What is most interesting about your role here at Goddard?
I am the deputy project scientist for the Global Precipitation Measuring Mission which is a small group that measures the amount of falling snow before it hits the ground. In addition, our group is helping design an instrument for the Global Precipitation Measurement mission that will remotely sense precipitation rates, including falling snow, throughout the world.
To do my job, I am in offices or I am travelling, and I go all over the country and abroad. The mission includes the Japanese Space Agency as a partner, so I travel to Japan about twice a year. I have also traveled to Canada, Finland, Italy, Korea, and Australia.
One of our instruments I use is operated on a high altitude aircraft which flies above the clouds. The pilot wears an astronaut suit because he flies so high that there is not enough oxygen. Other cool tools are the specialized instruments that can take pictures of individual snowflakes. The pictures are absolutely stunning.
How important is teamwork or collaboration with others to your being able to do your job.
|Photo of Gail Skofronick Jackson. Credit: NASA/Rebecca Roth|
What other things do you find interesting?
What is surprising about me is that I used to be a caver or spelunker. After many years of caving, the National Park Service invited me to go into Lechuguilla Cave, New Mexico to help map the cave. This particular cave was later featured by National Geographic. We were in that cave for three solid days, including sleeping. Nowadays I get my mud fix by planting a vegetable garden.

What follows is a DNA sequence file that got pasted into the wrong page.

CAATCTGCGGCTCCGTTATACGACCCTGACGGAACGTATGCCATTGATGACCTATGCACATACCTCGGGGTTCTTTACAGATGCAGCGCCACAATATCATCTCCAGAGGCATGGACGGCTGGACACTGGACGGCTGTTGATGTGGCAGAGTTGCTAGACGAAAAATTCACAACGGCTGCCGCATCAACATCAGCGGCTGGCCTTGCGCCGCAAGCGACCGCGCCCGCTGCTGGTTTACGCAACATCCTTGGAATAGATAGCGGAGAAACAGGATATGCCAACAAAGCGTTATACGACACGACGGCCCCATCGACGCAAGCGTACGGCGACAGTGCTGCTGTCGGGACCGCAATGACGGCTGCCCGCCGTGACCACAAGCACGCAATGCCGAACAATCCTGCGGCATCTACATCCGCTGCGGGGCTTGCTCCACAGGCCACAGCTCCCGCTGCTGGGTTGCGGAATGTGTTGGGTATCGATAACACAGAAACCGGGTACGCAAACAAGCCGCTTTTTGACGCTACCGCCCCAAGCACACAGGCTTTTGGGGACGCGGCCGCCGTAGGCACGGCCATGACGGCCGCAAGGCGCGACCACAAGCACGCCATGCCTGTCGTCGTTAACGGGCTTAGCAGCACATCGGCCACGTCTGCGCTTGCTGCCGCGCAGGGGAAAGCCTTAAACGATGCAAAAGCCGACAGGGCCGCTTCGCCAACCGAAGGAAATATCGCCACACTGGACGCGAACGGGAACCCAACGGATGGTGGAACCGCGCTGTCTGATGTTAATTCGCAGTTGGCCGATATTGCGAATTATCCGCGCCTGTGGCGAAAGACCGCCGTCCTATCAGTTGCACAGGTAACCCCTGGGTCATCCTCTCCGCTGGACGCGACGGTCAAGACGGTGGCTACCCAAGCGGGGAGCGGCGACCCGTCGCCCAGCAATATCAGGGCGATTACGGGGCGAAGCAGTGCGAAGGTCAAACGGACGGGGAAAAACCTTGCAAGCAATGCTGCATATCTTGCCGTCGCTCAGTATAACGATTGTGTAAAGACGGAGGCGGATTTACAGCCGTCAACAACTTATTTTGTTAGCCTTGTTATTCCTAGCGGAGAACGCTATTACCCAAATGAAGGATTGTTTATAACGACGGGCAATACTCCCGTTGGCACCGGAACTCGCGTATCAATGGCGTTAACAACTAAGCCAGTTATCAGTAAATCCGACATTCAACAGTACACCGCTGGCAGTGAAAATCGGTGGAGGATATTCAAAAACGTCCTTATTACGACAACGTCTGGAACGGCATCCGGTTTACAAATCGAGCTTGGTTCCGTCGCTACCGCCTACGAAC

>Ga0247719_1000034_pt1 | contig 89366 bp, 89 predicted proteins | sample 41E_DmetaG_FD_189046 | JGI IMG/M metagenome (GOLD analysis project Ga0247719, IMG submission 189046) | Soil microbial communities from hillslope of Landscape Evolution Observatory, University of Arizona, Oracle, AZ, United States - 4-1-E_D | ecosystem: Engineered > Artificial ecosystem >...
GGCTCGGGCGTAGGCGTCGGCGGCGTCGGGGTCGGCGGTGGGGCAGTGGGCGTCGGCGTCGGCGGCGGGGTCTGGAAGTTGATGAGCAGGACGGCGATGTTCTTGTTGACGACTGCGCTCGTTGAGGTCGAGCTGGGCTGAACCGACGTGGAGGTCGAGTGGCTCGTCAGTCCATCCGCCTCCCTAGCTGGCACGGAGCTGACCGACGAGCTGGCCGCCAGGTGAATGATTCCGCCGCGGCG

Do you have a favorite book, magazine, movie, or TV show?
My favorite book is The Endurance by Caroline Alexander which is about Sir. Ernest Shackleton whose boat “The Endurance” froze in the Antarctic ice just before World War One. The 28 men lived two years on the ice before they were finally rescued. What I find most interesting is that they survived by overcoming the most difficult challenges. I use some of Sir. Shackleton’s leadership skills in the workplace.
|Gail Skofronick Jackson exploring the Lechuguilla Cave in New Mexico. Credit: G.S. Jackson|